Shakespeare used Ophelia to allude to the universal human themes of death, loss of control, pregnancy, and suicide. With “The Many Sides of Ophelia,” Robbins suspends value judgments of these philosophical and complex topics and offers instead emotions in a raw, pure state, allowing for a completely subjective interpretation by each individual who views them. It was the idea of an individual journey that led Robbins to decide to use one model instead of many. Ophelia is portrayed by local musician and dancer Meredith Snow. For Robbins, Snow has quiet grace, femininity, and a certain vulnerability and freedom. She chose Snow as the singular Ophelia in this series of photographs so viewers could form an emotional connection with her on this journey.
Ultimately, Robbins’ journey with Ophelia is one in which she says:
When I was much younger, I was in a relationship with someone—I obviously had much to learn about life and myself. I see it more clearly today, but back then, I lost myself in someone else. It was an unhealthy relationship. It’s easy to get caught up in that negativity. But in the end, it’s your choice to pull through it or stay put. I look back now, and I am grateful for all the experiences—the good and the bad. They shaped me into what I am today.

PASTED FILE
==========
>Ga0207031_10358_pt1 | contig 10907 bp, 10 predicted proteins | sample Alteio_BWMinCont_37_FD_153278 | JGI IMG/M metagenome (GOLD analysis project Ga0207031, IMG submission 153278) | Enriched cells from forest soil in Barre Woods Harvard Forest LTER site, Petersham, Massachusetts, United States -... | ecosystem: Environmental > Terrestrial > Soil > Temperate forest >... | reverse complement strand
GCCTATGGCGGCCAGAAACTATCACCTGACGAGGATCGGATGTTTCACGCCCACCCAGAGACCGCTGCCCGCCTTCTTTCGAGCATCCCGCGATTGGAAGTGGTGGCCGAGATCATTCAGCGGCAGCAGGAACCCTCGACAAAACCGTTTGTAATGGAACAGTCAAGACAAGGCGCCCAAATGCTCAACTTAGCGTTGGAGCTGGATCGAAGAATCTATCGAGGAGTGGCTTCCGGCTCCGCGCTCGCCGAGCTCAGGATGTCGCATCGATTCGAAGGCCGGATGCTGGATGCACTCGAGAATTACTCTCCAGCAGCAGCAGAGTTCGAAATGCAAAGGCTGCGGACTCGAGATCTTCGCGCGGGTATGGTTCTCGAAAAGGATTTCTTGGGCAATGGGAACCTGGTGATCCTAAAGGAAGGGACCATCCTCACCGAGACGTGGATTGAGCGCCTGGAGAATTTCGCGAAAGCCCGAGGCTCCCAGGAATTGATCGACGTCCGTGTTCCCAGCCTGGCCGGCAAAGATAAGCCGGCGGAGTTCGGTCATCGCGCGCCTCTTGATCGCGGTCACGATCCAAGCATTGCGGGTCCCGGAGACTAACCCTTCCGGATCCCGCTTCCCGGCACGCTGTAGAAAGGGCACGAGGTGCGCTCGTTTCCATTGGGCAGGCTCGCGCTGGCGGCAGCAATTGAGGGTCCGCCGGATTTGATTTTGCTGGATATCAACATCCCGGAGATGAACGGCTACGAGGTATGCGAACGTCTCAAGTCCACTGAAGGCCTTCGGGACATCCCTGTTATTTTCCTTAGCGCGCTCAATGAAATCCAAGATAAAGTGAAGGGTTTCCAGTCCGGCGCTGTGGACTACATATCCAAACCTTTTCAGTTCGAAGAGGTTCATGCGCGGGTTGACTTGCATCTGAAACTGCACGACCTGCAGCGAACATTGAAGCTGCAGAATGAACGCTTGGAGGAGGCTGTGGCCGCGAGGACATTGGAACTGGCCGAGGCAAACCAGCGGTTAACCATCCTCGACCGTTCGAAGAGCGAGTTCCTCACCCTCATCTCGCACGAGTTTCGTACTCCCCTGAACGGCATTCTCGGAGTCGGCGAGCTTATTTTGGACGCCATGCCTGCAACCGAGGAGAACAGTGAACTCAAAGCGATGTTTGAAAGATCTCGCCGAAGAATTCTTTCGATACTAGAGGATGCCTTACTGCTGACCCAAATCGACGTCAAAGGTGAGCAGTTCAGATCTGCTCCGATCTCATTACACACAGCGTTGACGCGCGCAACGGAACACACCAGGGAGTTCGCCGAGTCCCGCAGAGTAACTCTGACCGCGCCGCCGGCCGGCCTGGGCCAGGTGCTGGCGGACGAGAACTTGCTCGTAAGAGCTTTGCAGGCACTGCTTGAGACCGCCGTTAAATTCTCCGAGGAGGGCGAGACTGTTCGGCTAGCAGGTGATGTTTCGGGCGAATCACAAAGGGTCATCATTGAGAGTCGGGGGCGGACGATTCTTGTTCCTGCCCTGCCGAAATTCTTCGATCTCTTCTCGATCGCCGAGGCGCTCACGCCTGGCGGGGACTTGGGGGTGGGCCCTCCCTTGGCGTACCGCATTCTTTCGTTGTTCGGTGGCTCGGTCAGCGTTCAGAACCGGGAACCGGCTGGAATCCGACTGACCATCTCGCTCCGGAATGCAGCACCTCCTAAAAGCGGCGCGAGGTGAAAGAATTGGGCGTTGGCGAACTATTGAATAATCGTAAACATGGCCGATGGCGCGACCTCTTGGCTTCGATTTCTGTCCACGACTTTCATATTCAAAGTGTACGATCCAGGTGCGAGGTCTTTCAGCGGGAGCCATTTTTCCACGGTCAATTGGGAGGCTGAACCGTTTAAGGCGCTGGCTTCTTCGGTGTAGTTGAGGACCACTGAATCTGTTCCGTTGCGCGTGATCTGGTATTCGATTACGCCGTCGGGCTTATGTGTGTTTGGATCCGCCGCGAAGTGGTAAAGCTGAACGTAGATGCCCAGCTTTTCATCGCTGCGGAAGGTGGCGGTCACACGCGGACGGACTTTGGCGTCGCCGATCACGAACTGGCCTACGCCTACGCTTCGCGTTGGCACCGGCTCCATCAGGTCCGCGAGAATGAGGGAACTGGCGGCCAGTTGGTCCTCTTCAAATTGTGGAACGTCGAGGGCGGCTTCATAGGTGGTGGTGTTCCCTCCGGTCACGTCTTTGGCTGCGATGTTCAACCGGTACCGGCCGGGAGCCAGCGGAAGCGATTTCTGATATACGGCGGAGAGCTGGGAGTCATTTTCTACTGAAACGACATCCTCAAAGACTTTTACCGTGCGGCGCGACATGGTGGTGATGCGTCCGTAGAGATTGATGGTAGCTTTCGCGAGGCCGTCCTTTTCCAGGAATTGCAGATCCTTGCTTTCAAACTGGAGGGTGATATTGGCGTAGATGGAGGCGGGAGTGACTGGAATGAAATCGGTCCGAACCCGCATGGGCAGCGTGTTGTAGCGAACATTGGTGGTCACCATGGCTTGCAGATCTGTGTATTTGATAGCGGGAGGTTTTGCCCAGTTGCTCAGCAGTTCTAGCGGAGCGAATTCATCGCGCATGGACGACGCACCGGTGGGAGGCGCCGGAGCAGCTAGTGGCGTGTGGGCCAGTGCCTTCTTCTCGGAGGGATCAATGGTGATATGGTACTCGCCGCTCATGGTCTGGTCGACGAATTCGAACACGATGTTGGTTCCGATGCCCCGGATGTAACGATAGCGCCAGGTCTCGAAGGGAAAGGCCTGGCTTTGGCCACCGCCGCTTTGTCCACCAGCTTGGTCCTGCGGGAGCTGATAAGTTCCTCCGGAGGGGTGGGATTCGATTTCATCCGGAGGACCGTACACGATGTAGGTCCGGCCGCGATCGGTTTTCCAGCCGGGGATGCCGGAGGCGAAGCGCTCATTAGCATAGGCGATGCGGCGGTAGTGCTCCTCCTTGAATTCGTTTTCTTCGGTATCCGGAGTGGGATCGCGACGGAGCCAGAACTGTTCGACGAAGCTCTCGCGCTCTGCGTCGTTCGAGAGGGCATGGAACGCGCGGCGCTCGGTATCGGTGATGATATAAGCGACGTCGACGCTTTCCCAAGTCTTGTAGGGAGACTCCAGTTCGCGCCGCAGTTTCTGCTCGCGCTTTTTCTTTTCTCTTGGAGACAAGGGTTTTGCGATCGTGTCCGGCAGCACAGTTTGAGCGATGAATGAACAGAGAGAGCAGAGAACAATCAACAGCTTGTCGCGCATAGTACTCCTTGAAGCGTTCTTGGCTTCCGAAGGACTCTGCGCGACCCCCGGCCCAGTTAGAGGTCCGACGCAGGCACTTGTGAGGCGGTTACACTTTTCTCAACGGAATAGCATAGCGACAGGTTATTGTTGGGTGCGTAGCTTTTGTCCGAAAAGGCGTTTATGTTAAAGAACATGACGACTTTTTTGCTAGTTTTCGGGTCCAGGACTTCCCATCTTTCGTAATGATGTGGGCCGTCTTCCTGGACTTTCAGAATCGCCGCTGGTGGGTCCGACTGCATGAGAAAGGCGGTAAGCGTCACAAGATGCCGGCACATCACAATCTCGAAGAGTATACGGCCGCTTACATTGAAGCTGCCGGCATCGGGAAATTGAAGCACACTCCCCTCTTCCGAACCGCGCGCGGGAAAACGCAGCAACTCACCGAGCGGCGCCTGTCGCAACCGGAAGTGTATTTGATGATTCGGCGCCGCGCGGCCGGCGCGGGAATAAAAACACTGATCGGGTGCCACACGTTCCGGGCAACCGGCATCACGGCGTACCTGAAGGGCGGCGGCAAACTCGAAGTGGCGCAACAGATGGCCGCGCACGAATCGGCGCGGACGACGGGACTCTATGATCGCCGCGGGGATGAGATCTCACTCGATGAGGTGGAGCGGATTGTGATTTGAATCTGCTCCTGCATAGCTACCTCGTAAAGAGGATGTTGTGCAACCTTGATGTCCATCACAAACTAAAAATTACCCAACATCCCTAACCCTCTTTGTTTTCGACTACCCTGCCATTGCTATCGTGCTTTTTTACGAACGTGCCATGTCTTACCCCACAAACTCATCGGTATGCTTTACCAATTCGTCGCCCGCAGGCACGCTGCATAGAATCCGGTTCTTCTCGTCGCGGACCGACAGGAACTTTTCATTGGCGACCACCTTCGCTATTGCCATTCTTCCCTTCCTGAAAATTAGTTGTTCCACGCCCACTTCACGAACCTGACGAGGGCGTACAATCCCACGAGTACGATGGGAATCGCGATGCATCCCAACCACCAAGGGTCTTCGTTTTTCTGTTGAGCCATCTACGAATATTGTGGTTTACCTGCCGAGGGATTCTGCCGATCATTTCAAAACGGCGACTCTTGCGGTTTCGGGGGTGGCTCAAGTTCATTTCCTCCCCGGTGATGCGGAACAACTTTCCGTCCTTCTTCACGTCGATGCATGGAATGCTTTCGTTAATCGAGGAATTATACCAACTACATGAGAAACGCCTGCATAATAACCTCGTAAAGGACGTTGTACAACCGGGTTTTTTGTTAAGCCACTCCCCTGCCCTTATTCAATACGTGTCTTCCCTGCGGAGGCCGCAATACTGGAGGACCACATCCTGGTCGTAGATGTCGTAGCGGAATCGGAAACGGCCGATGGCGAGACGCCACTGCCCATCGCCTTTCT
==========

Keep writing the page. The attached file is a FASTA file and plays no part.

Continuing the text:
What were some of the technical aspects of this project?
Robbins: All of the images were shot digitally in RAW format on a Canon 5D Mark II with mild color and level shifts in the post-production process. I chose darker, more muted colors to create the mood and played with the natural light conditions of the day.
What were some of the particular challenges that came with shooting this set of photographs?
Robbins: When I started this project, I had an image in my mind for each photograph; I drew them out on paper, but my final photos rarely matched my drawings. The feeling of “serendipity” I got when I didn’t get the image I had planned for, but ended up with one better than I’d imagined, was my greatest pleasure. I consider the “harmonious marriage” of photography to be that moment of symmetry when the left-brain technical and right-brain creative come together. Of course, all of this takes patience, and anyone who knows me will tell you that it’s not something I’m well known for.